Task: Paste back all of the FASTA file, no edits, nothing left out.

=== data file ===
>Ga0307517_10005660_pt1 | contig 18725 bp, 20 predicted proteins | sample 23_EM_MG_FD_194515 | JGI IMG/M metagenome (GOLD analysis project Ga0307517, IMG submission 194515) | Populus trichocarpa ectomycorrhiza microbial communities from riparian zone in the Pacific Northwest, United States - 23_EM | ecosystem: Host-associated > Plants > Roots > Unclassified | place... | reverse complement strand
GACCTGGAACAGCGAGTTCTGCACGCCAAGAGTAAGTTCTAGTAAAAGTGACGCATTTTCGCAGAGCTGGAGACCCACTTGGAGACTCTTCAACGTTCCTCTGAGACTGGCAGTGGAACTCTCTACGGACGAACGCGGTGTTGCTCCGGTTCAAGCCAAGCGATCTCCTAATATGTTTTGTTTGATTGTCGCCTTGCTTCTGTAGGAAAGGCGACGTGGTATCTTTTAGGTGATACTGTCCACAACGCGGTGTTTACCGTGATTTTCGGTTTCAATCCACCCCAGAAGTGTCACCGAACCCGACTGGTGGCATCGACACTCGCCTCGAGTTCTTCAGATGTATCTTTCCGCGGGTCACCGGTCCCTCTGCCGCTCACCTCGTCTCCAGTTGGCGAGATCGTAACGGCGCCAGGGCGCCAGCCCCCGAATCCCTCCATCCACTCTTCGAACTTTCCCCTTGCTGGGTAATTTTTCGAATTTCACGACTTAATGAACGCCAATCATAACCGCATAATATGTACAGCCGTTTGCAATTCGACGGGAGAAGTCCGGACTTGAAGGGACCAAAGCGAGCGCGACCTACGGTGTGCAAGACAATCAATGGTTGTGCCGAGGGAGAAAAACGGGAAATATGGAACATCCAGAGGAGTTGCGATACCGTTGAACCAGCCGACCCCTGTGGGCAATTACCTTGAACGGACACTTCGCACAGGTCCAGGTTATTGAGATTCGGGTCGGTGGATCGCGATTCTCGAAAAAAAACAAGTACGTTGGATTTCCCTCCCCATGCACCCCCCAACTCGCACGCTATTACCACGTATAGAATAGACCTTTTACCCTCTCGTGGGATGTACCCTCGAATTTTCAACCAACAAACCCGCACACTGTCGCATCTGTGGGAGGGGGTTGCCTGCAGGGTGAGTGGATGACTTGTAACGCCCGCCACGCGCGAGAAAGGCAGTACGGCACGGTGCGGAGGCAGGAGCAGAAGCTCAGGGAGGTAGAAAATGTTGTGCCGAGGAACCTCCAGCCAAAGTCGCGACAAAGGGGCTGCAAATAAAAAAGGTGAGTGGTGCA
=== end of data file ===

>Ga0307517_10005660_pt1 | contig 18725 bp, 20 predicted proteins | sample 23_EM_MG_FD_194515 | JGI IMG/M metagenome (GOLD analysis project Ga0307517, IMG submission 194515) | Populus trichocarpa ectomycorrhiza microbial communities from riparian zone in the Pacific Northwest, United States - 23_EM | ecosystem: Host-associated > Plants > Roots > Unclassified | place... | reverse complement strand
GACCTGGAACAGCGAGTTCTGCACGCCAAGAGTAAGTTCTAGTAAAAGTGACGCATTTTCGCAGAGCTGGAGACCCACTTGGAGACTCTTCAACGTTCCTCTGAGACTGGCAGTGGAACTCTCTACGGACGAACGCGGTGTTGCTCCGGTTCAAGCCAAGCGATCTCCTAATATGTTTTGTTTGATTGTCGCCTTGCTTCTGTAGGAAAGGCGACGTGGTATCTTTTAGGTGATACTGTCCACAACGCGGTGTTTACCGTGATTTTCGGTTTCAATCCACCCCAGAAGTGTCACCGAACCCGACTGGTGGCATCGACACTCGCCTCGAGTTCTTCAGATGTATCTTTCCGCGGGTCACCGGTCCCTCTGCCGCTCACCTCGTCTCCAGTTGGCGAGATCGTAACGGCGCCAGGGCGCCAGCCCCCGAATCCCTCCATCCACTCTTCGAACTTTCCCCTTGCTGGGTAATTTTTCGAATTTCACGACTTAATGAACGCCAATCATAACCGCATAATATGTACAGCCGTTTGCAATTCGACGGGAGAAGTCCGGACTTGAAGGGACCAAAGCGAGCGCGACCTACGGTGTGCAAGACAATCAATGGTTGTGCCGAGGGAGAAAAACGGGAAATATGGAACATCCAGAGGAGTTGCGATACCGTTGAACCAGCCGACCCCTGTGGGCAATTACCTTGAACGGACACTTCGCACAGGTCCAGGTTATTGAGATTCGGGTCGGTGGATCGCGATTCTCGAAAAAAAACAAGTACGTTGGATTTCCCTCCCCATGCACCCCCCAACTCGCACGCTATTACCACGTATAGAATAGACCTTTTACCCTCTCGTGGGATGTACCCTCGAATTTTCAACCAACAAACCCGCACACTGTCGCATCTGTGGGAGGGGGTTGCCTGCAGGGTGAGTGGATGACTTGTAACGCCCGCCACGCGCGAGAAAGGCAGTACGGCACGGTGCGGAGGCAGGAGCAGAAGCTCAGGGAGGTAGAAAATGTTGTGCCGAGGAACCTCCAGCCAAAGTCGCGACAAAGGGGCTGCAAATAAAAAAGGTGAGTGGTGCA